Malaria in Hiv/Aids: a Study of Anti-Retroviral Drugs on Malaria Parasitaemia.

The Centre for Disease Control has reported that at least 500 million people suffer from malaria every year. The situation is worse in Africa which accounts for at least 300 million of those with malaria fever (WHO, 2006). The problem of malaria on the health of Africans has been compounded by HIV/AIDS, a leading cause of death in the region, especially since the two diseases co-exist in some individuals. A structured questionnaire was used to assess the knowledge, preventive and treatment seeking practice in respect of malaria among 469 patients attending the Human Immunodeficiency Virus (HIV) Clinic at the Lagos University Teaching Hospital. Also, the prevalence of malaria parasitaemia among patients without clinical malaria as well as the relationship between clinical diagnosis of malaria and malaria parasitaemia was investigated in 100 patients, respectively, attending the HIV Clinic by microscopic examination of blood smears for malaria parasites. Microscopic examination of blood smears of 100 patients was also carried out for malaria parasites, while hematological parameters were tested to determine the relationship between malaria parasitaemia and these hematological parameters. One hundred HIV infected patients were surveyed for their drug use and malaria parasitaemia probing for antiplasmodial effects of these drugs. Furthermore, the antiplasmodial effects of antiretroviral drugs, lamivudine, zidovudine, nevirapine and stavudine on plasmodia berghei inoculated into mice were investigated. Out of the respondents, 235 (47.6%) respondents did not know how malaria could be prevented. Only 42(8.5%) respondents knew of prevention by insecticide treated bed nets, while 138 (27.9%) had knowledge of non-insecticide treated bed nets. Sulphadoxin/pyrimethamine was the commonest known antimalaria, followed by choloroquine and artemisinin based combination therapy representing 28.5%, 15.4% and 11.7% respectively. Also, 34.8% of the respondents knew the appropriate antimalaria drug dosage. Most of the patients visited the HIV/AIDS Clinic, General hospitals or private hospitals whenever they perceived an attack of malaria fever representing 17.8%, 15.2% and 18.6% respectively. Only 244 (52%) of the patients used insecticide treated bed nets for prevention of malaria. There was significant association between the patients’ level of education and use of prophylactic antimalaria P=0.01. There was no demonstrable malaria parasitaemia in the blood smears of 91 out of the 100 HIV infected patients who had been clinically diagnosed as malaria fever, malaria parasitaemia among these patients was significantly less than it was in the control group, P = 0.000. The patients with the highest CD4 count, >350 had the highest malaria parasite density, while the remaining 2 groups with CD4 values of <200 and 200-350 had lower parasite densities. The patients with the lowest viral load <20, 000 had significantly higher malaria parasite density compared with the groups with viral load 20,000-40,000 and 60,000-80,000, P=0.18, 0.021 respectively. These patients, with <20, 000, were on antiretroviral drugs, while those with the higher viral load and less densities were not. Three of the patients on co-trimoxazole, in the last 28 days, had malaria parasitaemia, while malaria parasitaemia was not found in the blood smears of those on other antimalaria drugs during the period. There was significant dissociation between the use of antiretroviral drugs and the presence of malaria parasitaemia, P=0.006. Zidovudine as a single therapy and triple drugs combination of lamivudine, zidovudine, nevirapine completely eliminated plasmodia berghei infection in mice, when these drugs were given as prophylactic and curative regimens. The findings reveal the need to improve on the health education of patients infected with the Human Immunodeficiency Virus in respect of malaria and to carry out laboratory diagnosis of these patients before antimalaria therapy is administered. Also, the antiplasmodial effect of zidovudine and lamivudine, zidovudine, nevirapine combination has been shown.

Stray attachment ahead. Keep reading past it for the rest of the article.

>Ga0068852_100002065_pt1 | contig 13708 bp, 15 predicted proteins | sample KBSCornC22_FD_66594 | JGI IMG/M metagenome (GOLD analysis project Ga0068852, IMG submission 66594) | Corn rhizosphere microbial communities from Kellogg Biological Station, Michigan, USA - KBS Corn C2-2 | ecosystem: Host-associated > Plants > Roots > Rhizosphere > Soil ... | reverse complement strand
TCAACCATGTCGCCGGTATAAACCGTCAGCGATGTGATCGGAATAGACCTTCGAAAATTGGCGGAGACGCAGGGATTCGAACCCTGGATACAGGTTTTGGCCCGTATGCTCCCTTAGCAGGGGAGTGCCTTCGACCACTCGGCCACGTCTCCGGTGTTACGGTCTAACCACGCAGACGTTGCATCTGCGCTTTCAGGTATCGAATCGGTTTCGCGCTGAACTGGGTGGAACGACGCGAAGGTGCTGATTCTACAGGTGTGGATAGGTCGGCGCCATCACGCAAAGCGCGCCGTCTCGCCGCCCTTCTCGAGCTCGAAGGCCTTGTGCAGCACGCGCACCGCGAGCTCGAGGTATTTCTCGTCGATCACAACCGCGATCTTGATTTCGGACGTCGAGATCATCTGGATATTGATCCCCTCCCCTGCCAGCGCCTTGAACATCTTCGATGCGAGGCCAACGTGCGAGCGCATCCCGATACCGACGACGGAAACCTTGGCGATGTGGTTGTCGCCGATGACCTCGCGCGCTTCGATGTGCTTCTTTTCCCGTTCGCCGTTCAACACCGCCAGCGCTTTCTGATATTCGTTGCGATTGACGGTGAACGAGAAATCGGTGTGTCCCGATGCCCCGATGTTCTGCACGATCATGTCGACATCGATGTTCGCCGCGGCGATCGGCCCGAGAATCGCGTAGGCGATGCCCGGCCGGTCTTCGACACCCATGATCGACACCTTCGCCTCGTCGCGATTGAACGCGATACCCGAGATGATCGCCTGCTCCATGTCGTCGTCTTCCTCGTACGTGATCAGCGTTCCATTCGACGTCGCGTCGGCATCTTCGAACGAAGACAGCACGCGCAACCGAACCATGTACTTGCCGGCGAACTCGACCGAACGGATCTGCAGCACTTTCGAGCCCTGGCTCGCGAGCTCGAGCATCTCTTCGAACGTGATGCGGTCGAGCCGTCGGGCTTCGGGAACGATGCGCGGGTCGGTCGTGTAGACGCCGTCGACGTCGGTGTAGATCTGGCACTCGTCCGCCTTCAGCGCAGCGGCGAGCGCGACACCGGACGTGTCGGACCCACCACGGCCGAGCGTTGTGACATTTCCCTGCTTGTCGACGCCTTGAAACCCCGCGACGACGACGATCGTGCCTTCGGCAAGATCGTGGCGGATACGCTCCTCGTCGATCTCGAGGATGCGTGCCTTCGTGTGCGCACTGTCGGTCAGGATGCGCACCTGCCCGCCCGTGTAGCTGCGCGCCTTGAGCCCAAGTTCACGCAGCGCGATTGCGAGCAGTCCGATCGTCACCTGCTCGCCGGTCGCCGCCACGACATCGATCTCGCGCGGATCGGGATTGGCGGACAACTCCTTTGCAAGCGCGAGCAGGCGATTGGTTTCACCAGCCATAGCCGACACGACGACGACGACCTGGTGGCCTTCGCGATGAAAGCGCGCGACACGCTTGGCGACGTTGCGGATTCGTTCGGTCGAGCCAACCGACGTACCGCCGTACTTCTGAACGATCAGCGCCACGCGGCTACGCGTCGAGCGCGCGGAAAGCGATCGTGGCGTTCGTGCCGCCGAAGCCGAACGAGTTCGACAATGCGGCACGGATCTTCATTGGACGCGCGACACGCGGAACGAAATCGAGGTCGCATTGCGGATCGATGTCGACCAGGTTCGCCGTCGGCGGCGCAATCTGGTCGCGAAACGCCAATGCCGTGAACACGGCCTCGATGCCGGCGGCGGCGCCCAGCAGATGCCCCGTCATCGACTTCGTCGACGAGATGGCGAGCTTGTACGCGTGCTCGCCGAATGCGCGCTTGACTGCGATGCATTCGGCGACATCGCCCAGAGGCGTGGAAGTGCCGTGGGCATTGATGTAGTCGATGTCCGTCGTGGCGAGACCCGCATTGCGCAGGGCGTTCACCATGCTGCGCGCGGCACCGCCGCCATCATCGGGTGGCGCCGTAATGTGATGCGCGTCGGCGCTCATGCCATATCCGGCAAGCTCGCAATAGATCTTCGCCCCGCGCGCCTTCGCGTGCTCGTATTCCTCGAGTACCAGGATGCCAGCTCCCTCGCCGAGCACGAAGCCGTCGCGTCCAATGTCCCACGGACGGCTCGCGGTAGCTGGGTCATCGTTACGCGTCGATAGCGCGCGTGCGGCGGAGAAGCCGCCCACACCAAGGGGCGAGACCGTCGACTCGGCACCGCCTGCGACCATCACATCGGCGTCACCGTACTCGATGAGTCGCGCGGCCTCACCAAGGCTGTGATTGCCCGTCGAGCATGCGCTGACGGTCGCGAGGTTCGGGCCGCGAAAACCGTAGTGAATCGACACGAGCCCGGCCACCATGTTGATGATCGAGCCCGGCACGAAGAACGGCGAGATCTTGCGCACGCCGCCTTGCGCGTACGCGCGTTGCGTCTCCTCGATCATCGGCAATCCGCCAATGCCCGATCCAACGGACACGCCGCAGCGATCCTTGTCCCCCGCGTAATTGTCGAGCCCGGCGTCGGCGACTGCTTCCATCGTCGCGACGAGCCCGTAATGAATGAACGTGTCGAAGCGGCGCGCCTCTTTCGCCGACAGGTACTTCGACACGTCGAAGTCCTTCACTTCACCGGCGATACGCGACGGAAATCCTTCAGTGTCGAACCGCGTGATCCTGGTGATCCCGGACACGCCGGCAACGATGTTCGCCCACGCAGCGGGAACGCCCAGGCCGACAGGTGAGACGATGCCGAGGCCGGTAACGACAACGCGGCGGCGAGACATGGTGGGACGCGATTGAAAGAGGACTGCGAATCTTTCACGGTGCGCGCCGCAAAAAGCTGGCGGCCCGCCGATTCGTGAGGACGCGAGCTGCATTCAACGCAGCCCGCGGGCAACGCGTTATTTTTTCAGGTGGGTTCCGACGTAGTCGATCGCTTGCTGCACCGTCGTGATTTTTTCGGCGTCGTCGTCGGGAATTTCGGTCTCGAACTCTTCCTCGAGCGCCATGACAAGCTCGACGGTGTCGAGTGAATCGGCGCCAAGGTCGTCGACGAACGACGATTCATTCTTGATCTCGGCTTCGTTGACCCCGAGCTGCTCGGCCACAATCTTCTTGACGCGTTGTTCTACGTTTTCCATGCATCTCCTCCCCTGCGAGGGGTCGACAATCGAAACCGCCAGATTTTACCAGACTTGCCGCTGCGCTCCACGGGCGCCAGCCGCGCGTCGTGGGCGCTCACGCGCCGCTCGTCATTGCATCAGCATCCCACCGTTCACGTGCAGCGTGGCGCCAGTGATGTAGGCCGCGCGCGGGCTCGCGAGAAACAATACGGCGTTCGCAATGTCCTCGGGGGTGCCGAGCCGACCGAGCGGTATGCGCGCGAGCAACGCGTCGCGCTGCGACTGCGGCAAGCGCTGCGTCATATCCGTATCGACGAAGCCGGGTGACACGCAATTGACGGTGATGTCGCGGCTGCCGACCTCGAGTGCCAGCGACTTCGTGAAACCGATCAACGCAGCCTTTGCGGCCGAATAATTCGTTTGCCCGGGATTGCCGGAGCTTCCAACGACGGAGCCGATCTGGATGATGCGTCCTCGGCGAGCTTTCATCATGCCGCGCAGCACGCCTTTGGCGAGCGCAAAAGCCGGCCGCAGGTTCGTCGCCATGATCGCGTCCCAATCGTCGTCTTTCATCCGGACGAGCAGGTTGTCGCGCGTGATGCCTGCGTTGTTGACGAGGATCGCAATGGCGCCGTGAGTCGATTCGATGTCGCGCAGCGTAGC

A Thesis Submitted to the School of Postgraduate Studies, University of Lagos.
Hiv/Aids , Malaria Parasitaemia , Anti-Retroviral Drugs , Research Subject Categories::PHARMACY
Akinyede, A.A (2012), Malaria in Hiv/Aids: a Study of Anti-Retroviral Drugs on Malaria Parasitae. A Thesis Submitted to University of Lagos School of Postgraduate Studies Phd Thesis and Dissertation, 214pp.